Regina turned to the chief justice. "Would you mind if I spirited your clerk away?"
"Not in the least," Cloud replied with a smile.
"Would you like to join me in the bar?" Regina asked Robin.
* * *
"Justice Cloud set this up, didn't he?" Robin asked after they'd settled in a corner of the bar.
"Of course," Regina replied. "He knew I was in the market for fresh blood and he told me I'd be a fool if I didn't talk to you. He says you're one of the best clerks he's ever had and," she added with a smile, "the clerk with the most interesting résumé."
Robin threw her head back and laughed.
"I understand you worked your way through Yale Law School by fighting in mixed martial arts bouts under the name 'Rockin' Robin' Lockwood," Regina said.
"I did, but I'm not the only Yale Law grad to play a sport professionally. Supreme Court justice Byron 'Whizzer' White worked his way through the law school by playing professional football. He was the leading rusher in the National Football League."
"Is that so? And was his GPA as high as yours?"
Robin blushed. "I don't know."
"You're not going to get modest on me now, are you?"
Robin grinned. "I'll try not to."
"Martial arts training will certainly stand you in good stead when you go to trial," Regina said. "I've often thought of criminal law as the intellectual equivalent of a back-alley brawl. How did you get into MMA?"
"I grew up on a farm in Iowa, one of five children and the only girl, so I had to be tough. My dad was a conference wrestling champ in high school and my brothers all wrestled, so I wanted to, but my high school didn't have a girls team. That meant I had to wrestle with the boys."
"How did that go over?" Regina asked.
"Not well at first, but my coach was supportive and two of my brothers were on the team. They stood up for me and the other boys came around when they saw that I didn't want them to cut me any slack."
"How did you do?"
"I made varsity my senior year as a one-hundred-and-ten-pounder and placed third in the district meet," Robin said proudly. "That was the best any girl had ever done in the state."
"Did you wrestle in college?"
"No. I went to the state university, and that's a top Division I program. There was no way I could make the wrestling team, so I started training in mixed martial arts at a local gym. By the time I started law school, I was ranked nationally. Women's MMA doesn't pay a lot, but I was making enough, coupled with my scholarship, to pay my law school tuition."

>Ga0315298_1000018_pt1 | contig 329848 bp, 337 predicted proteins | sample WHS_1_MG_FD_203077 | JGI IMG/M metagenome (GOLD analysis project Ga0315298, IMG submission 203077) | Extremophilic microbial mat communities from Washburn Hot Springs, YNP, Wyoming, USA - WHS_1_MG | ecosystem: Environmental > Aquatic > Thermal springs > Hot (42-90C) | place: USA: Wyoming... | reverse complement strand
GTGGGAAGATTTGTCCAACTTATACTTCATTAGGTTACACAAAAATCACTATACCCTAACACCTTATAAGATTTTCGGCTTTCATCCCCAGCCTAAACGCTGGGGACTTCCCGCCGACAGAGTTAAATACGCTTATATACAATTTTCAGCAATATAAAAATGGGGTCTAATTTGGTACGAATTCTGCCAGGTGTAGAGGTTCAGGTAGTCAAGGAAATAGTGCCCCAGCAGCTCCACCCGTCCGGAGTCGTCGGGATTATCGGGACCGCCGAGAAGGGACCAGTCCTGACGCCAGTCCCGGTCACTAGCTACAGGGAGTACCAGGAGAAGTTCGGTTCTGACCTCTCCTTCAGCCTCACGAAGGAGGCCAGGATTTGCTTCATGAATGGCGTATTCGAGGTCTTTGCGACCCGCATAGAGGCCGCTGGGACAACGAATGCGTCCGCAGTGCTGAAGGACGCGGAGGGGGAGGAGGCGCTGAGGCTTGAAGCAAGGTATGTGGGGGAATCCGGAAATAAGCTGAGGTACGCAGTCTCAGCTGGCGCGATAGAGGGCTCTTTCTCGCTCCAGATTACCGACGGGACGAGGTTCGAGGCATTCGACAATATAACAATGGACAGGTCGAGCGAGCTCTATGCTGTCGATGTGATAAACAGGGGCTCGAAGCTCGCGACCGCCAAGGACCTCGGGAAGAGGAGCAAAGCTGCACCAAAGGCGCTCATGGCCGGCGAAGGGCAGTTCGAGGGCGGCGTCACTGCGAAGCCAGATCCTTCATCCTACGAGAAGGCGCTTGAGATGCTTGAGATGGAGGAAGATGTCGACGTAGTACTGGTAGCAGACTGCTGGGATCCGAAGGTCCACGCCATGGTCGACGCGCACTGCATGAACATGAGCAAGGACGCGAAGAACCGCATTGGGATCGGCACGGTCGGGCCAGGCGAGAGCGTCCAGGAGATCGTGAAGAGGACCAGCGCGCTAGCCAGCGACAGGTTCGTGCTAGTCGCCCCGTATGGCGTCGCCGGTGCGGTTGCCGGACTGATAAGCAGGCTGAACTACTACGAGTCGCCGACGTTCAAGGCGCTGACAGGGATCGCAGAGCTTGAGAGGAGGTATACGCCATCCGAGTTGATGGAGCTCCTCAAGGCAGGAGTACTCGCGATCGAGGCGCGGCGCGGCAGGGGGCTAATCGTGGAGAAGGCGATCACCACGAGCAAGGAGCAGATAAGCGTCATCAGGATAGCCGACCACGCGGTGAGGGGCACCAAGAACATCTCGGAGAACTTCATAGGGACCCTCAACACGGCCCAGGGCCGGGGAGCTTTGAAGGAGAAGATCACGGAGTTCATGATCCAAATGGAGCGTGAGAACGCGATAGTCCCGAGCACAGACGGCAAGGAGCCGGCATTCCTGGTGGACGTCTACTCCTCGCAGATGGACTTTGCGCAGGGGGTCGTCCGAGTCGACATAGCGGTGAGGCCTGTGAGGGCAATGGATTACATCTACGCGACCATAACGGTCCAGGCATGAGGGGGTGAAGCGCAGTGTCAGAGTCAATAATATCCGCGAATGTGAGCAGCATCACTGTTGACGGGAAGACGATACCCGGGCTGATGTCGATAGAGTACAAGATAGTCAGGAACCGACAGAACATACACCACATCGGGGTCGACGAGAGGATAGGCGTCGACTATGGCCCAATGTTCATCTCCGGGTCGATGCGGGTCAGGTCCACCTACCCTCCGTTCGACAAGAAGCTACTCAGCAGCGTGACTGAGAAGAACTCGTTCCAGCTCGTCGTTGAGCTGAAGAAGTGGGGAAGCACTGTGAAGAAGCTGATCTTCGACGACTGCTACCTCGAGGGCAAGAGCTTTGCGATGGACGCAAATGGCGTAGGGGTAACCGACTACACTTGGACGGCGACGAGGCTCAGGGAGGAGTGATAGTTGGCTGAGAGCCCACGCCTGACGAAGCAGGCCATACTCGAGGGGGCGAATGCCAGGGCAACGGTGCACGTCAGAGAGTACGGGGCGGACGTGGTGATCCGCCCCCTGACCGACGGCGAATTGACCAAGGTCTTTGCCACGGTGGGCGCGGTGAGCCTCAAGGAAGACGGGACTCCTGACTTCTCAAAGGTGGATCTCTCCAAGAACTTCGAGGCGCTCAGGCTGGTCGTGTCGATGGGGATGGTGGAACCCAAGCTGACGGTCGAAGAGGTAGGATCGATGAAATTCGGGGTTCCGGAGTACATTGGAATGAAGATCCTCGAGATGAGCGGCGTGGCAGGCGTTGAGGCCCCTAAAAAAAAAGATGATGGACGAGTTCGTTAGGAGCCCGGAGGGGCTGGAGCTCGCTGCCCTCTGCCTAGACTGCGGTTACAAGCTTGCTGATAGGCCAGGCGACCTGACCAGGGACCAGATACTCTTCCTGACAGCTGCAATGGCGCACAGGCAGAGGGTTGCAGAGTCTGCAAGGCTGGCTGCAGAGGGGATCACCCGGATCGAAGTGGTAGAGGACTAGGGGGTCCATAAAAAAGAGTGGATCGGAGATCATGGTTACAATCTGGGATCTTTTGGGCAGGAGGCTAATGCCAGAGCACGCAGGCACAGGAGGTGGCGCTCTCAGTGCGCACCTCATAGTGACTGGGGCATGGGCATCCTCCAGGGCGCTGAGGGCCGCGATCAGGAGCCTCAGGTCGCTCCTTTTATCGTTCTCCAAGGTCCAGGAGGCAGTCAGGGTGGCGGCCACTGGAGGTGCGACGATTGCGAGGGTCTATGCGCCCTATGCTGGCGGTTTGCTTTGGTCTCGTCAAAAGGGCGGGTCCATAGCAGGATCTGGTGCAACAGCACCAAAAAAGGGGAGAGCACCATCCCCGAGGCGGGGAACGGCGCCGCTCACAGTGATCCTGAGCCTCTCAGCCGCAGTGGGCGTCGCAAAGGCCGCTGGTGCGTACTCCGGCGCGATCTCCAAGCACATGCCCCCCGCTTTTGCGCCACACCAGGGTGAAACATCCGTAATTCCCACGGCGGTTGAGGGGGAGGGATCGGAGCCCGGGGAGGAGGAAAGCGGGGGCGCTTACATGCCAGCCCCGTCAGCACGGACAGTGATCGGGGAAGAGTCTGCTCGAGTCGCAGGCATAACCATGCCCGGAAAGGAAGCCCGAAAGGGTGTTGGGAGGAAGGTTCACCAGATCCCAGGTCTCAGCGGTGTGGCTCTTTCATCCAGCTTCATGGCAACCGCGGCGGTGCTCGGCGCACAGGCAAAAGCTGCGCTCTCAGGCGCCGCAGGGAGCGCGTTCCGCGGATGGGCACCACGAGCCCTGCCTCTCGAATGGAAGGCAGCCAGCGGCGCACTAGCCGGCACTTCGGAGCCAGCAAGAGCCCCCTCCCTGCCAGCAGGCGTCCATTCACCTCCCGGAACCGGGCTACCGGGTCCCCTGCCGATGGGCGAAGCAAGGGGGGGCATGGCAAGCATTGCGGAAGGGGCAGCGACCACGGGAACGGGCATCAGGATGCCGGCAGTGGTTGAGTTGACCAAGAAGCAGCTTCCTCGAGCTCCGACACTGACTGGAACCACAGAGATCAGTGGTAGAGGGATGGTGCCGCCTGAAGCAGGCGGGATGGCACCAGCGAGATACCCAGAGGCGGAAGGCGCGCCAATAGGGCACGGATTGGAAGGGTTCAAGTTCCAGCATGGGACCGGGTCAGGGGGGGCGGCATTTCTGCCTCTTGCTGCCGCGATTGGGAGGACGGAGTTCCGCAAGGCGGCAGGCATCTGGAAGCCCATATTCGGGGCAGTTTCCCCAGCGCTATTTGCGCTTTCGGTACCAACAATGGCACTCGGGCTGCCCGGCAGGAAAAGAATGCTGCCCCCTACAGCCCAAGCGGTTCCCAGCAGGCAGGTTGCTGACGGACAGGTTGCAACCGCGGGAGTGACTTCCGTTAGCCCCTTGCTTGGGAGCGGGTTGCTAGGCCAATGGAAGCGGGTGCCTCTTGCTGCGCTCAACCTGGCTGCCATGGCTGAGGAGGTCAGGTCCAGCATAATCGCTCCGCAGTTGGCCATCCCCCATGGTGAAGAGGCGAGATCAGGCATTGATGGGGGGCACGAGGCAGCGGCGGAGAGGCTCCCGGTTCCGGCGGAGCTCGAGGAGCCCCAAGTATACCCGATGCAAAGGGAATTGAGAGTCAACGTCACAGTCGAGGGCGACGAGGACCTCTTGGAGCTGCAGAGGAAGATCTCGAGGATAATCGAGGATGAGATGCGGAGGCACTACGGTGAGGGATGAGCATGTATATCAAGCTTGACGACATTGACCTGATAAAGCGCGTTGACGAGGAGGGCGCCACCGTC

"Why did you decide to go to law school?"
"In the small town where I grew up, I was the first girl to try out for the wrestling team. Some of the parents went ballistic when they found out their little darlings would have daily intimate contact with someone of the female persuasion. They complained to the principal and the school board, and the board said I couldn't wrestle on the boys team. So my dad hired a lawyer; we sued the bastards and won. That's when I knew I wanted to be a lawyer, so I could help other people who were being pushed around."
"You're lucky your dad is so supportive."
"Was," Robin said as her happy expression melted. "Dad passed away just after I was accepted at Yale."
"Me, too. He was a great dad."
"He sounds like it. When did you decide to stop fighting professionally?" Regina asked, changing the subject because Robin was upset.
"When I started worrying about getting punch-drunk. By my second semester at Yale, I was ranked ninth in the lightweight division. The number- two-ranked contender was supposed to fight an elimination bout, but her opponent was injured while she was training. They asked me if I'd fill in. I started thinking that I had a shot at a championship, so I took the fight, even though my coach advised me not to." Robin smiled sheepishly. "I should have listened, because I really got my bell rung. Kerrigan was way faster than I was and no one had ever hit me as hard. Just before she knocked me out, it dawned on me that I had no business being in the Octagon with her. After that fight, I had short-term memory loss, headaches, the whole nine yards. My doctor advised me to concentrate on law school, but I'd already made up my mind that I was better off getting beaten up by my professors."
"Smart girl," Regina said with a smile. Then she stopped smiling and looked Lockwood in the eye. "If I offered you a job with my firm, would you take it?"
"You bet," Robin replied without hesitation.
"Then consider yourself hired."
"I'm not sure when I can start," Robin said.
Regina smiled. "Oh, that's easy. I already cleared it with Stanley. You start next week."
* * *
Regina and Robin talked while they finished their drinks; then Robin excused herself because she had an hour's drive to Salem, Oregon's capital, where the Oregon Supreme Court and her apartment were located. Regina paid the bill and wandered into the lobby. When she was certain she was not being observed, she walked over to the bank of elevators, reached for the UP button, and froze. She couldn't remember the floor or the room she wanted.
Regina dropped her hand to her side. Her stomach knotted and she started to perspire. Then she remembered her purse. She snapped it open and jabbed her fingers inside, her anxiety rising until she found the paper on which she had written the information she needed. Relief washed over her just as one of the elevators opened and a group of laughing teenagers got out.
Regina entered the car, consulted the paper, and pressed the button for the ninth floor. While the car rose, she took deep breaths, and she was composed by the time the elevator stopped. Moments later, she was knocking on a door at the end of the ninth-floor corridor. Shortly after she knocked, Stanley Cloud let her into his suite.
Excerpted from "The Third Victim"
Copyright © 2018 Phillip Margolin.
Excerpted by permission of St. Martin's Press.
All rights reserved. No part of this excerpt may be reproduced or reprinted without permission in writing from the publisher.
Excerpts are provided by Dial-A-Book Inc. solely for the personal use of visitors to this web site.
Table of Contents
Part One: The Third Victim,
Part Two: The Fourth Victim,
Also by Phillip Margolin,
About the Author,